Ten Truths for Talking to Children About Death

Ten Truths for Talking to Children About Death

This past year, death has been in the headlines like no other time in recent memory. The news media is quick to point out the daily death count attributed to COVID-19, as if the tragic incidence of death is some kind of new phenomenon. Amidst so much fear and uncertainty, the Bible, as always, provides much-needed truth and clarity for us and for our children.

We are living in a broken and fallen world in which death confronts us all. I know of a 5-year-old boy who recently lost his beloved uncle to the ravages of cancer. How can a parent explain this tragic loss? What will comfort him as he grieves for the uncle he can no longer talk to and play with? There are no easy answers, but we can talk about death with children in ways that provide a springboard for communicating the necessity and hope of the gospel of Jesus!

The following are ten basic, biblical truths for talking to children about death, along with a few supporting Scriptures you can read and discuss.

Please note that the exact language you use, the number of truths you discuss at one time, and the explanations you provide should vary according to the age of the child and the particular circumstances. (You can download this as a PDF, which also provides an explanation under each point.)

  1. Emphasize that God is the giver of life and sustains every living thing. (Acts 17:24-25; Hebrews 1:3; Revelation 4:11; Psalm 139:16)
  2. Point out that God created people in a special way for a special purpose. (Genesis 1:26-27; Psalm 16:11; Psalm 86:9-12)
  3. Remind them that, “in the beginning,” there was no death. (Genesis 1-2)
  4. Connect death to God’s righteous judgment of man’s sin. (Genesis 3; Habakkuk 1:13a; Romans 1:21; Isaiah 59:2; Romans 6:23a; 2 Thessalonians 1:9a)
  5. Help them understand the enormous scope of death. (Genesis 3:17-18; Romans 5:12; Romans 8:20-22; Matthew 10:29)
  6. Impress upon them our utter helplessness to overcome death through our own means. (Romans 3:20, 23a; Ephesians 2:1; Romans 7:24)
  7. Emphasize that death is a reminder that we desperately need Jesus! (John 14:6; John 3:16-17; Galatians 3:13; Romans 6:9; Acts 4:12; 2 Corinthians 7:10)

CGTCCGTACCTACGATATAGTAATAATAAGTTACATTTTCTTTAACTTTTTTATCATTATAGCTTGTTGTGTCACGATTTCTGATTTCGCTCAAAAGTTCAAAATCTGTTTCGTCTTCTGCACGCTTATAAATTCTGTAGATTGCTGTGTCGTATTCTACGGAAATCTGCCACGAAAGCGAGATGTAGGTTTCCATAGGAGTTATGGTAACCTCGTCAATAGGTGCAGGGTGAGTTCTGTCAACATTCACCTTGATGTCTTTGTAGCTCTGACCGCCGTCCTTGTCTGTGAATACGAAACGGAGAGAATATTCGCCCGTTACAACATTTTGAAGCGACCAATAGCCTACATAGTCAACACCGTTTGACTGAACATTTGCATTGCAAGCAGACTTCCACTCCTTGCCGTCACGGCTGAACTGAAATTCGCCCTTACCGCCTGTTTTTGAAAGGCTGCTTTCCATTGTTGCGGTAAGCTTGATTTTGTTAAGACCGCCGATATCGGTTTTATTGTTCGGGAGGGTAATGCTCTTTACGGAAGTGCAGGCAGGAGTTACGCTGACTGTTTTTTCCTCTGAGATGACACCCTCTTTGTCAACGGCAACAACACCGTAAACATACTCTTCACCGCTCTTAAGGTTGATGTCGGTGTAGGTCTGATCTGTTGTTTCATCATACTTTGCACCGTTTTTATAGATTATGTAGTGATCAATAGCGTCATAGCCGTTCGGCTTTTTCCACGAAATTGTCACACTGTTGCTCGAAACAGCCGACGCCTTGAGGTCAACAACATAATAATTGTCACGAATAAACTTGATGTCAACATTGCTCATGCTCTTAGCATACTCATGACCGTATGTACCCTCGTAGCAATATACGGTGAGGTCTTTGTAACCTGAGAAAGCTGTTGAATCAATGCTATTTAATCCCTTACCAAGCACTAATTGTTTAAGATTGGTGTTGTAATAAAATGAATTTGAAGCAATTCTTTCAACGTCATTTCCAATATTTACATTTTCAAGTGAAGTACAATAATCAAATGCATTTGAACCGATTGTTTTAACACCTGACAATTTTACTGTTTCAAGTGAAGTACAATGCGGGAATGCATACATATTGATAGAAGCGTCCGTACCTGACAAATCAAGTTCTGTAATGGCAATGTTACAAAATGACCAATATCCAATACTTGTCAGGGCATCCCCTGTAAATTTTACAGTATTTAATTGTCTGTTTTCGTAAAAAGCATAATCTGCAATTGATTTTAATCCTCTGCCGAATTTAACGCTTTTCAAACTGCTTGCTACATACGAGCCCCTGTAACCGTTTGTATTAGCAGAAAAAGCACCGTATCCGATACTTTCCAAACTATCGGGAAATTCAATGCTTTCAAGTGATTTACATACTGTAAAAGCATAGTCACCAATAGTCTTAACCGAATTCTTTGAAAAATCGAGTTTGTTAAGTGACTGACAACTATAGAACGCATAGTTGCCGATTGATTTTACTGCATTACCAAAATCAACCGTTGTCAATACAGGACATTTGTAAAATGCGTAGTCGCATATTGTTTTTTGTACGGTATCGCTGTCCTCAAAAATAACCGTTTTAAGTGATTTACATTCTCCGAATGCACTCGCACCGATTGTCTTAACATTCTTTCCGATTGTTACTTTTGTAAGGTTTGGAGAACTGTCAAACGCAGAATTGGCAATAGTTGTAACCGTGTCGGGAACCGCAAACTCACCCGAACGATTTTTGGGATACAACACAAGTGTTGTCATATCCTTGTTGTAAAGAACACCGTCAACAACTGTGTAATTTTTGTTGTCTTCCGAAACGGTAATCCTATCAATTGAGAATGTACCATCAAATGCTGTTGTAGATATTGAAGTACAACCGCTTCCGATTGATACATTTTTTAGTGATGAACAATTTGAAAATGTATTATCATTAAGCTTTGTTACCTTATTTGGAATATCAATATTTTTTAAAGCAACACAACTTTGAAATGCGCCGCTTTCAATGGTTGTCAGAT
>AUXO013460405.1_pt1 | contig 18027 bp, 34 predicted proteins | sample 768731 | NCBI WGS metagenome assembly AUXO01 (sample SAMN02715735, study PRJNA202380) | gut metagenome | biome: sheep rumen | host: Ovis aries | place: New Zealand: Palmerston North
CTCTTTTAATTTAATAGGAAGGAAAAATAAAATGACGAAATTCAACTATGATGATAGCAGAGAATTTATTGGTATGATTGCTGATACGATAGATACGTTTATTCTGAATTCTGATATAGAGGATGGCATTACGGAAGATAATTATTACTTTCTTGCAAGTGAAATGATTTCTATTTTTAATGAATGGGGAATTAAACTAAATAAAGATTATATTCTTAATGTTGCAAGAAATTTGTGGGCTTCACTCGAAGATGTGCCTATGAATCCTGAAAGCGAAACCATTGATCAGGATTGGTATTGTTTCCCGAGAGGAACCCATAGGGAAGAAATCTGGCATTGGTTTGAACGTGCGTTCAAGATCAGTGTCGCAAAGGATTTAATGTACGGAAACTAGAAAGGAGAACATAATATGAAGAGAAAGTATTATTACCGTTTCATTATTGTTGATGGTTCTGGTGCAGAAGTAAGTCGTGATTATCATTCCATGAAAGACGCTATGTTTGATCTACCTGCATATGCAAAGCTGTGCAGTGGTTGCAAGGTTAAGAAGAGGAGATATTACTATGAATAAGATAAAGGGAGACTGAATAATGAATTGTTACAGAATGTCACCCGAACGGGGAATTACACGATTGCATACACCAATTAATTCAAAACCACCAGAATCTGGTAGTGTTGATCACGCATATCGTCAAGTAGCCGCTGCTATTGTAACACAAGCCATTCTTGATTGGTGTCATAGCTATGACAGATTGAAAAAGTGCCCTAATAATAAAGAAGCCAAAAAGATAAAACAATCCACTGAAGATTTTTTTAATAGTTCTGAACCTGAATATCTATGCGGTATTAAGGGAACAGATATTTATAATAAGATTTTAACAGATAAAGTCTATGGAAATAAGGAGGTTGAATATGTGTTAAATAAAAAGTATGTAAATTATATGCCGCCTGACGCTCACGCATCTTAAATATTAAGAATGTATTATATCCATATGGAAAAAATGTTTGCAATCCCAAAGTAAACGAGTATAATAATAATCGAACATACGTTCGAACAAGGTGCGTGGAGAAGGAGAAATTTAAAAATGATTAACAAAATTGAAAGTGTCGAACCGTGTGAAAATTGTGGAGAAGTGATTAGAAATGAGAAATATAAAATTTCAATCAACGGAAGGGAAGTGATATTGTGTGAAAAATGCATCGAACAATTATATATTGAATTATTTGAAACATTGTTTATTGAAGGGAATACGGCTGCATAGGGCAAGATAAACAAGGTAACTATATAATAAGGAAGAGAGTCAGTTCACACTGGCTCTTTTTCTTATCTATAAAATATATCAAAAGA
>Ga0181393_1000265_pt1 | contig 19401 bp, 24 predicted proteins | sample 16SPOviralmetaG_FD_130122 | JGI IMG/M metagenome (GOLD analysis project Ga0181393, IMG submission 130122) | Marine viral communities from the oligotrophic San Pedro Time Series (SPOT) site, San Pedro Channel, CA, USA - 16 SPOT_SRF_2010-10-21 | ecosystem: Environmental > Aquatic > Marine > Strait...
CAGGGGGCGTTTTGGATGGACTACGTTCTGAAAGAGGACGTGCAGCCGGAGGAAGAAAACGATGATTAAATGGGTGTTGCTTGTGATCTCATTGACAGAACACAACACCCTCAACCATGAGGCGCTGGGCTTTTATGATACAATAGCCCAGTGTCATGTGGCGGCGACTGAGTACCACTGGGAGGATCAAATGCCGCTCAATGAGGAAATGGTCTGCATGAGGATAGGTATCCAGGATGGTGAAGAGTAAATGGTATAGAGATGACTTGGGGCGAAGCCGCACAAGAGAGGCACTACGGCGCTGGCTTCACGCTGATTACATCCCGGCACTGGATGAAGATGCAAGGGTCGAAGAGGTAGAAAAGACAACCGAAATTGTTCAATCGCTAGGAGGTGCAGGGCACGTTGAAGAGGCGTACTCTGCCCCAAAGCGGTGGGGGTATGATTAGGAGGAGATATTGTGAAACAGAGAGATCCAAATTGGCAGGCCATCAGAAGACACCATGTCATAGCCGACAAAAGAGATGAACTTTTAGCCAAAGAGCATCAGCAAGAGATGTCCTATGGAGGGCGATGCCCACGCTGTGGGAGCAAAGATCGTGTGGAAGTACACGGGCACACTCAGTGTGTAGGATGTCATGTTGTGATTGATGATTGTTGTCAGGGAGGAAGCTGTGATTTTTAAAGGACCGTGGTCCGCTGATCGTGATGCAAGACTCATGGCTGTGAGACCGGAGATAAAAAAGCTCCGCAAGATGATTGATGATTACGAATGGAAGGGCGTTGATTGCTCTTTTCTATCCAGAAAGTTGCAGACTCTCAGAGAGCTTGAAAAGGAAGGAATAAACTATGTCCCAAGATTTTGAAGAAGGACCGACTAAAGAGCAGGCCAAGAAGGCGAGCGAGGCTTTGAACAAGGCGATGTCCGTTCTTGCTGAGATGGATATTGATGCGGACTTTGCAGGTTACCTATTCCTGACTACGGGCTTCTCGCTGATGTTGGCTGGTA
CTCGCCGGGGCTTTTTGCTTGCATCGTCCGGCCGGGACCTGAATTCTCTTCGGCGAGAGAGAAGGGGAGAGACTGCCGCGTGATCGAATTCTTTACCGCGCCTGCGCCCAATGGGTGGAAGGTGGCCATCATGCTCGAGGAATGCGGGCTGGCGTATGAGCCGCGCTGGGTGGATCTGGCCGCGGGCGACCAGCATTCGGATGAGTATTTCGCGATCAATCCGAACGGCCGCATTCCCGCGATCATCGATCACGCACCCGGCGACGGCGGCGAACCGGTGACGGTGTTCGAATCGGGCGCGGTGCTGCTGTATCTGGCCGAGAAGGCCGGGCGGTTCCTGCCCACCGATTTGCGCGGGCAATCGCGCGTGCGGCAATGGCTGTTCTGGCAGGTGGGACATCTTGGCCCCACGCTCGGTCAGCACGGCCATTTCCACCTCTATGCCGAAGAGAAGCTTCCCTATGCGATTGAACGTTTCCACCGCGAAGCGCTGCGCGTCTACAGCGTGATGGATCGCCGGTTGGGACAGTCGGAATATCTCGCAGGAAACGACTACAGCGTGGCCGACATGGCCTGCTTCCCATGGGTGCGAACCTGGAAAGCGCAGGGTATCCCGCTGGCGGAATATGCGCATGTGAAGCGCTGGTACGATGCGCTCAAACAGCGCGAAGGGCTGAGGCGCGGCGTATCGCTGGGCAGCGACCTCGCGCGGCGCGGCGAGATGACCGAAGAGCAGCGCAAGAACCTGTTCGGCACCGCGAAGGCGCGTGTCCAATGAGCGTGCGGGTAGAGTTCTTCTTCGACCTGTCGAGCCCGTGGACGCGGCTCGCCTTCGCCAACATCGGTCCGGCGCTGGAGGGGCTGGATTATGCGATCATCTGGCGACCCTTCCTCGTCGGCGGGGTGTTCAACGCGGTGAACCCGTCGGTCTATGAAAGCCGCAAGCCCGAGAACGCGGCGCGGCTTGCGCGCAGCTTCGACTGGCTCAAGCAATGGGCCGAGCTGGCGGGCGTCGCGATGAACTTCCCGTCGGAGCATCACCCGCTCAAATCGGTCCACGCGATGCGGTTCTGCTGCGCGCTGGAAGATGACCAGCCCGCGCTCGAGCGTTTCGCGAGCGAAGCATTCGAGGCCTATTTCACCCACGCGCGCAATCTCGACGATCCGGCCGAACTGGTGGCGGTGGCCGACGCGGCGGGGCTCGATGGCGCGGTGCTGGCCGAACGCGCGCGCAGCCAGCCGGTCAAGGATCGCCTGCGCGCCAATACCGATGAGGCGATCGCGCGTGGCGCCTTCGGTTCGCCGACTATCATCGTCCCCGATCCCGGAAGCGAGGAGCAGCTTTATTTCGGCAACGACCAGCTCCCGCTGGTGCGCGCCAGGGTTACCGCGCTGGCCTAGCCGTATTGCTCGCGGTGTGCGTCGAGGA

8. Provide assurance that, for everyone who is trusting in Jesus, physical death is a means of entering eternal life with God. (John 5:24; John 6:40; Philippians 3:20; Romans 6:5; 1 Peter 1:3-4)
  9. Encourage them to express an appropriate measure of heartache and point them to finding comfort in Christ. (Psalm 23; Ecclesiastes 3: 1-2a, 4; John 11:32-36; Romans 12:15; 2 Corinthians 1:3-5)
  10. Remind them that Jesus will return and renew His creation—death will be no more! (Matthew 25:31-34, 41; John 14:1-3; Revelation 21:1-5)

In talking with children about these basic truths, some will often express various concerns. One of the most common being,

How do you comfort a child when a loved one dies who outwardly rejected Christ or seemed ambivalent to Christ?

Along with teaching these 10 truths, here are a few things that may help in this situation:

  • Reiterate that every day of his or her life was a gift from a kind and loving God.
  • Point out the sadness of people rejecting the priceless gift that is offered through Jesus. It is right that your child should grieve over unbelief. This may be a valuable means God uses to bring your child to faith. It can also be a means of inspiring him to pray more earnestly for unbelievers.
  • Remind the child of the thief on the cross who trusted in Christ soon before his death.  Ultimately, God decides which people are His own, and He is able to call someone to faith at his final breath. 
  • In the end, God can be trusted to do what is right. His judgments are perfect.
  • While expressing heartfelt sorrow, we can give God thanks for the life of this person—remembering the ways in which this person influenced our lives.
  • Encourage your child to tell others about the gospel and the eternal life that Jesus offers.

Another question children often ask is: Do pets go to heaven? John Piper gives a very thoughtful response to that question here

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